That's it. Don't mess with it, don't "improve" it, and don't vary from it.... Simply heat the ingredients together, and you will end up with a beautiful, brick-red sauce that will be on the thin side. Reduce it to a thicker table sauce if you want, or simply mop/baste the meat constantly while cooking, letting the thin layers build over time, and you will be one happy camper.
 
As I said, I used this on chicken, but I am going to go out on a limb and say that this will also indeed be outstanding for pork, beef, and probably for robust fish as well. The flavour combination is one of those magical things that is much more than the sum of its parts - all ingredients contribute to the whole in wonderful harmony, from the rich undertones provided by the butter to the refreshing accents coming from the lemon. Very good stuff.
 
I can almost bet that all of the ingredients for this truly Southern barbecue sauce are already in your kitchen or pantry; give this a try and see for yourself - chances are you will enjoy it as much as I did.








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Margi Cintrano View Drop Down
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Post Options Post Options   Thanks (0) Thanks(0)   Quote Margi Cintrano Quote  Post ReplyReply Direct Link To This Post Posted: 20 June 2013 at 14:45
Tas. Profile sounds wonderful for chicken ... or other Bbq ... & Simple ingredients. 

I have made numerous bbq sauces when we lived in Argentina, Uruguay and South Miami Beach; all have ketchup / catsup ...
 
I can buy Hungarian Paprika at the El Corte Ingles, Hungarian Gourmet Section ...
 
I think it shall be wonderful for 4th July ...
 
Thanks for posting.

All my best regards.

Margaux.



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Post Options Post Options   Thanks (0) Thanks(0)   Quote TasunkaWitko Quote  Post ReplyReply Direct Link To This Post Posted: 21 June 2013 at 10:31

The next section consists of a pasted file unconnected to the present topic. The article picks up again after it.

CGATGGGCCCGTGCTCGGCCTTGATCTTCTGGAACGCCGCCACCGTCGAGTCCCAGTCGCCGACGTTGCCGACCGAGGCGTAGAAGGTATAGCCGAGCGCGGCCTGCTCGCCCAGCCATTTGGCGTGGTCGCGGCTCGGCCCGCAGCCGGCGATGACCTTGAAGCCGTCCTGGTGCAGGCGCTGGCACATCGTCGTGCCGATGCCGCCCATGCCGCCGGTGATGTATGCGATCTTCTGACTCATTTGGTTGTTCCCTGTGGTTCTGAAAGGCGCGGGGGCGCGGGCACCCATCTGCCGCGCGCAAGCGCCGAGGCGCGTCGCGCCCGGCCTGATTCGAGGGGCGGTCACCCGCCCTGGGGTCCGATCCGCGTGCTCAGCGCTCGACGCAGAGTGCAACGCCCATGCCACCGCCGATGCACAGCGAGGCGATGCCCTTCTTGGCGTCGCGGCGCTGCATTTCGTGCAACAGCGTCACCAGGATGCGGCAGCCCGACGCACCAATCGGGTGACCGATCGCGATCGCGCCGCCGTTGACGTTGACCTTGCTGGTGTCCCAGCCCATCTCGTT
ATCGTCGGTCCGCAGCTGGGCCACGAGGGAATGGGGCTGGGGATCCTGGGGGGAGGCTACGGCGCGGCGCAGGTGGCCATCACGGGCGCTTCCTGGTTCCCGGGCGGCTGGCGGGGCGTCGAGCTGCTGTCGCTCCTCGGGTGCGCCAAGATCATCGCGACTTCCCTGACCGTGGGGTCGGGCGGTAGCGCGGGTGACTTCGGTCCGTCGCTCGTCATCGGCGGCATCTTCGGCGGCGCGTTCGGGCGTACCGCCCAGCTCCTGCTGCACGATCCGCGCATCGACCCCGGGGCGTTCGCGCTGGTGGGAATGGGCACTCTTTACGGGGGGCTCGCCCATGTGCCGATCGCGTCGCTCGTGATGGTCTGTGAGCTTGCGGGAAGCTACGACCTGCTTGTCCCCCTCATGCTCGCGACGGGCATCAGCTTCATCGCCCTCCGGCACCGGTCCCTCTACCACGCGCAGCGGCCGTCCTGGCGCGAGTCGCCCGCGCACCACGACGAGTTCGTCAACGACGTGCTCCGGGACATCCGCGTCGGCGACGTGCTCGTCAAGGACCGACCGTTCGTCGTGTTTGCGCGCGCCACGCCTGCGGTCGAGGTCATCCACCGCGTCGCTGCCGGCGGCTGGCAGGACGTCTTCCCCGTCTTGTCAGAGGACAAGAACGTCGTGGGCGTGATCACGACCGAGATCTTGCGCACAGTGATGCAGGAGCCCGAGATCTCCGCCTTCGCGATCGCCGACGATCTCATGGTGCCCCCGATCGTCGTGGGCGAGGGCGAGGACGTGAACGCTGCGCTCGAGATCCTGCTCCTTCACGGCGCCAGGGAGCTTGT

Hi, Margi -
 
Glad you like the look of it - it really is simple and provides, in my opinion, a flavour that is out-of-this-world.
 
Give it a try, and let me know what you think. For the "red pepper" component, Hungarian paprika would be my recommendation when you make it the first time, but pimentón de La Vera would be a very interesting variation for future preparations, I think.
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Post Options Post Options   Thanks (0) Thanks(0)   Quote Effigy Quote  Post ReplyReply Direct Link To This Post Posted: 21 June 2013 at 23:02
That! is essentially my grandmother's braised steak!!!! My Gran was born in 1890 and I have her recipe book...
Basically - coat blade steak with that mix, along with thick cut carrot, celery and onion, pressure cook for 35-40 min.
She says "serve with peas and creamed potatoes"
I remember it from my childhood, it was one of the #1 orders for her to cook for us if we when we went to stay with her.
She did not sear or brown her meat ever, and alot of her meat recipes are boiled. Since I began researching and experimenting with 12th century food this no longer seems weird to me.